Proportions, Measurement Conversions, Scale, and Percents

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Proportions, Measurement Conversions, Scale, and Percents. by Lauren McCluskey . Credits. “Prentice Hall Mathematics: Algebra I” “Changing Percents” by D. Fisher “Percent I” by Monica and Bob Yuskaitis “Percent II” by Monica and Bob Yuskaitis

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### Proportions, Measurement Conversions, Scale, and Percents

by Lauren McCluskey

Credits
• “Prentice Hall Mathematics: Algebra I”
• “Changing Percents” by D. Fisher
• “Percent I” by Monica and Bob Yuskaitis
• “Percent II” by Monica and Bob Yuskaitis
• “Percent Formula Word Problems” by Rush Strong
• “Math Flash Measurement I” by Monica and Bob Yuskaitis
Ratios, Rates, and Proportions:
• “A ratio is a comparison of two numbers by division.”
• A rate is a ratio which compares two different units, such as 20 pages /per 10 minutes.
• “A unit rate is a rate with a denominator of 1.” An example of this is miles / per hour.

from Prentice Hall Algebra I

Try It!
• Find the unit rate:

1) \$57 / 6 hr.

2) \$2 / 5 lb.

5) A 10-ounce bottle of shampoo costs \$2.40. What is the cost per ounce?

from Prentice Hall, Algebra I

Proportions:
• “A proportion is an equation that states that two ratios are equal.”
• “The products ad and bc are the cross products of the proportion a/b = c/d.”

Example: 3/12 = x / 24

from Prentice Hall Algebra I

Multi-step Proportions:

Now you try it!

X+ 37

4 8

Use cross products:

4 * 7 = 8(x + 3)

28 = 8x + 24

-24 -24

4= 8x

8 8

x = 1/2

=

7

12

a – 6

5

=

from Prentice Hall Algebra I

7

12

a – 6

5

=

• 7(a – 6) = 5 * 7
• 7a – 42 = 35
• +42 +42
• 7a = 77
• 7
• a= 11
Proportions can be used when:
• Solving Unit Rate problems
• Converting Measurements
• Indirect Measurements via Similar Figures
• Converting between Scale and the actual object/ distance
• Solving Percent problems
Try It! (Unit Rates:)

30) A canary’s heart beats 200 times in 12 seconds. How many times does it beat in 1 hour?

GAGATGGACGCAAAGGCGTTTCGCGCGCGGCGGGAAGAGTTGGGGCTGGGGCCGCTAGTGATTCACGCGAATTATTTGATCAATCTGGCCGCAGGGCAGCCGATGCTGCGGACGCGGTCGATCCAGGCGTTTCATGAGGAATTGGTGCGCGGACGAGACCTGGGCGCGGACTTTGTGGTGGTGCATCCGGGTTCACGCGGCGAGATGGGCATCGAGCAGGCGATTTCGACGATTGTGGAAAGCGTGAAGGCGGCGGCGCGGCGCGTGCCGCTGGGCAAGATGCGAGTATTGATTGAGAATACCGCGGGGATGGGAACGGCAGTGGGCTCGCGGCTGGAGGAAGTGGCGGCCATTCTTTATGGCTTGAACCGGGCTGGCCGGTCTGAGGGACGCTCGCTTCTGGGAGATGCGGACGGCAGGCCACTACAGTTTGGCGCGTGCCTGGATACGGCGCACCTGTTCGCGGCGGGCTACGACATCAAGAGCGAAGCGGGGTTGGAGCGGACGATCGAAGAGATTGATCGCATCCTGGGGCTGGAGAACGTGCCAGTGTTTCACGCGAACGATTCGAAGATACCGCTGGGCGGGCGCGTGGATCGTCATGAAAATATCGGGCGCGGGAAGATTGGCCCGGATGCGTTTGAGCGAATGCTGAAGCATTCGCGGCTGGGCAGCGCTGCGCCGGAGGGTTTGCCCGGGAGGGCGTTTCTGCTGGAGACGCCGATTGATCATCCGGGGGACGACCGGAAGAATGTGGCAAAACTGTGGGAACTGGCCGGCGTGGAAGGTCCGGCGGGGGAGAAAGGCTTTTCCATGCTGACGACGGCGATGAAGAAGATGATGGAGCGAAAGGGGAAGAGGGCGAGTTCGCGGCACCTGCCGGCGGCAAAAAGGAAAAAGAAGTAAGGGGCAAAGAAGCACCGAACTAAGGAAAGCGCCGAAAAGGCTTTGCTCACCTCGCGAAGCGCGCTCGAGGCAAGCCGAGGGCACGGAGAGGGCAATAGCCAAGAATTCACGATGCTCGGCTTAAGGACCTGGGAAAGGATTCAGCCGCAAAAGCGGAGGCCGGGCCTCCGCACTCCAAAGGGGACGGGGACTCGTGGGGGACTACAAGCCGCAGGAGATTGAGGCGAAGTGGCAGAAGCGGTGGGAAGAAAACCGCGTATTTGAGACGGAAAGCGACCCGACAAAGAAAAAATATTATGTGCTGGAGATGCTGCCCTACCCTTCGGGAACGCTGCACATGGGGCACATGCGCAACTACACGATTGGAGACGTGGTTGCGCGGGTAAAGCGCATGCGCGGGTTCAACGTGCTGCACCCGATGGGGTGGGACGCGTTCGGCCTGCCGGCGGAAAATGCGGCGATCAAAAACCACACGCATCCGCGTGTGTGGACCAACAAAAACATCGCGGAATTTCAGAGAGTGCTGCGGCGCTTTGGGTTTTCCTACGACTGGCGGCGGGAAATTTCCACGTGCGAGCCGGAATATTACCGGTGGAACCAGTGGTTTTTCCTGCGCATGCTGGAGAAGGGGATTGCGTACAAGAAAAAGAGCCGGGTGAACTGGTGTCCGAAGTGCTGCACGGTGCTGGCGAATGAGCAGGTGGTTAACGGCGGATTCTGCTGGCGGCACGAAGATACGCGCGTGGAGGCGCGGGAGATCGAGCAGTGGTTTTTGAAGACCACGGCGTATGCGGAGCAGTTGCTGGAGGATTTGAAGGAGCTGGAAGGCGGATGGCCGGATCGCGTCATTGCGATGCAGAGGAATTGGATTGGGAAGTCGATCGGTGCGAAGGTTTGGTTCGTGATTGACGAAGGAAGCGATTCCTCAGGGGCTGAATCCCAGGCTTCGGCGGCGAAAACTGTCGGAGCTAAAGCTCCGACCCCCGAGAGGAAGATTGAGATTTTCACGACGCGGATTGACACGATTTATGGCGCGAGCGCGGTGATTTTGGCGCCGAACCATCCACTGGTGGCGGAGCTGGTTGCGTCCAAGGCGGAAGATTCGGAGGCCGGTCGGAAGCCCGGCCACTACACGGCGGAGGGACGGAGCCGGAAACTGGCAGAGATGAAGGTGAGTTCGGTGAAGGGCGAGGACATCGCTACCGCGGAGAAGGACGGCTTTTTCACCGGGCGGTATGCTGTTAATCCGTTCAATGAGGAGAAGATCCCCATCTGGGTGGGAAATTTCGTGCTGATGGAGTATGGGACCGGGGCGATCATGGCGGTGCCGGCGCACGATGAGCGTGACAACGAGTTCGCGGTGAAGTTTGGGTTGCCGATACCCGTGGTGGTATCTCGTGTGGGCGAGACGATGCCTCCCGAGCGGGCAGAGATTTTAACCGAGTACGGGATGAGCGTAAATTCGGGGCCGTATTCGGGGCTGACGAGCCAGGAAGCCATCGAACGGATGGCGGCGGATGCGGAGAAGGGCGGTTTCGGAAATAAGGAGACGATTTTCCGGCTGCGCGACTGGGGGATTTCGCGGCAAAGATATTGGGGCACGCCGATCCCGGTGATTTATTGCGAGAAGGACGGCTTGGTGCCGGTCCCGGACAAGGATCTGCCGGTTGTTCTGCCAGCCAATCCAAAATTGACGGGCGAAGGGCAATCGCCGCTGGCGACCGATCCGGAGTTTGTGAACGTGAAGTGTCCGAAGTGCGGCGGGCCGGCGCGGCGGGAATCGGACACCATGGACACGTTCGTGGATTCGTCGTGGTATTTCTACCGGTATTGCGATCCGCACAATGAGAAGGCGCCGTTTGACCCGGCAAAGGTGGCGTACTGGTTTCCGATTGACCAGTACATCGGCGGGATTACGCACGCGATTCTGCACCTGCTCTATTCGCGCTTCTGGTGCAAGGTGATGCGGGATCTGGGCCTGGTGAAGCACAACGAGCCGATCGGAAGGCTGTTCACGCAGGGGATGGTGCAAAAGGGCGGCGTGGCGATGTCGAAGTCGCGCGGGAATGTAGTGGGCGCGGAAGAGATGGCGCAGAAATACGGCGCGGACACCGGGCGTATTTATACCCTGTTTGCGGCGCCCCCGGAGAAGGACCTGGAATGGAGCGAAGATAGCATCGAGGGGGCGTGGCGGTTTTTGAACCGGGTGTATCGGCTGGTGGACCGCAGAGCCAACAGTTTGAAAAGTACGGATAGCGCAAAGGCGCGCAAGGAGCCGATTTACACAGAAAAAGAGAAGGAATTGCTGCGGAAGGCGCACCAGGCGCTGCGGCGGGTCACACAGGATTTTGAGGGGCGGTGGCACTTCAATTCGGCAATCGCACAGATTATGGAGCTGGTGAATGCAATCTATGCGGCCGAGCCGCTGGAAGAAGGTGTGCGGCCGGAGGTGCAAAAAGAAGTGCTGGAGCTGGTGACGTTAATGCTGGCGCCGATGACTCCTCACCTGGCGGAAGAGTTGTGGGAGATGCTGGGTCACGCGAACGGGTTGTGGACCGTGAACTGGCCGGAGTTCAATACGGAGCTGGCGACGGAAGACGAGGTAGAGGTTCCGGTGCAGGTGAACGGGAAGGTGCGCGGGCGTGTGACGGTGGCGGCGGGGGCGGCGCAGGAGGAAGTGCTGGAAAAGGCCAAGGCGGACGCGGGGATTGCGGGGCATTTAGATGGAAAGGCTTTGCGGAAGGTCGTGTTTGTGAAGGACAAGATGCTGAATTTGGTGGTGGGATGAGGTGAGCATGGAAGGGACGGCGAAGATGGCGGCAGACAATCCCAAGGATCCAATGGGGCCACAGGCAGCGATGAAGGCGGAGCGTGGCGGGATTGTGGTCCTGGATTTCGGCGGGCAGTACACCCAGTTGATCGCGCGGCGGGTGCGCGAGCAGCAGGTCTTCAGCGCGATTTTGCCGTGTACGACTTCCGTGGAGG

from Prentice Hall Algebra I

Proportions:

31) “Suppose you traveled 66 km in 1.25 hours. Moving at the same speed, how many km would you cover in 2 hours?”

from Prentice Hall Algebra I

Measurement Conversions:

52) “The peregrine falcon has a record diving speed of 168 miles per hour. Write this speed in feet per second.”

from Prentice Hall Algebra I

How large is a millimeter?

The width

of a pin

from “Math Flash Measurement I” by M. and B. Yuskaitis

How large is a centimeter?

The width

of the top

from “Math Flash Measurement I” by M. and B. Yuskaitis

How large is a meter?

of one & 1/2 doors

1 meter

from “Math Flash Measurement I” by M. and B. Yuskaitis

How large is a kilometer?

Whitmore

A little over

1/2 of a

mile

1 kilometer

Walter

White

from “Math Flash Measurement I” by M. and B. Yuskaitis

How large is a milliliter?

drop of

liquid

from “Math Flash Measurement I” by M. and B. Yuskaitis

How large is a liter?

Half of a

large pop

bottle

1

liter

from “Math Flash Measurement I” by M. and B. Yuskaitis

How heavy is a gram?

A paper clip

weighs

gram

from “Math Flash Measurement I” by M. and B. Yuskaitis

How heavy is a kilogram?

A kitten

weighs

kilogram

from “Math Flash Measurement I” by M. and B. Yuskaitis

Measurement Conversions:
• 12m = _________km
• 12m = _________mm
• 12m = _________cm
• 48 in. = _________ft.
• 48 in. = _________ yd.
• 48 in. = _________ mile
Similar Figures:
• “Similar figures have the same shape but not necessarily the same size.
• In similar triangles, corresponding angels are congruent and corresponding sides are in proportion.”

from Prentice Hall Algebra I

What is the missing measure?

x

15cm

8m

8m

5cm

3cm

20cm

4cm

4m

12m

X

Scale:
• “A scale drawing is an enlarged or reduced drawing that is similar to an actual object or place.
• The ratio of a distance in the drawing to the corresponding actual distance is the scale of the drawing.”

from Prentice Hall Algebra I

Scale

22) A blueprint scale is 1 in. : 9 ft. On the plan, the room measures 2.5 in. by 3 in. What are the actual dimensions of the room?

from Prentice Hall Algebra I

Proportions and Percent Equations:

is% OR: part

of 100 whole

n2080=w 8020

100 25 100 25 100 z

=

=

=

Find the percent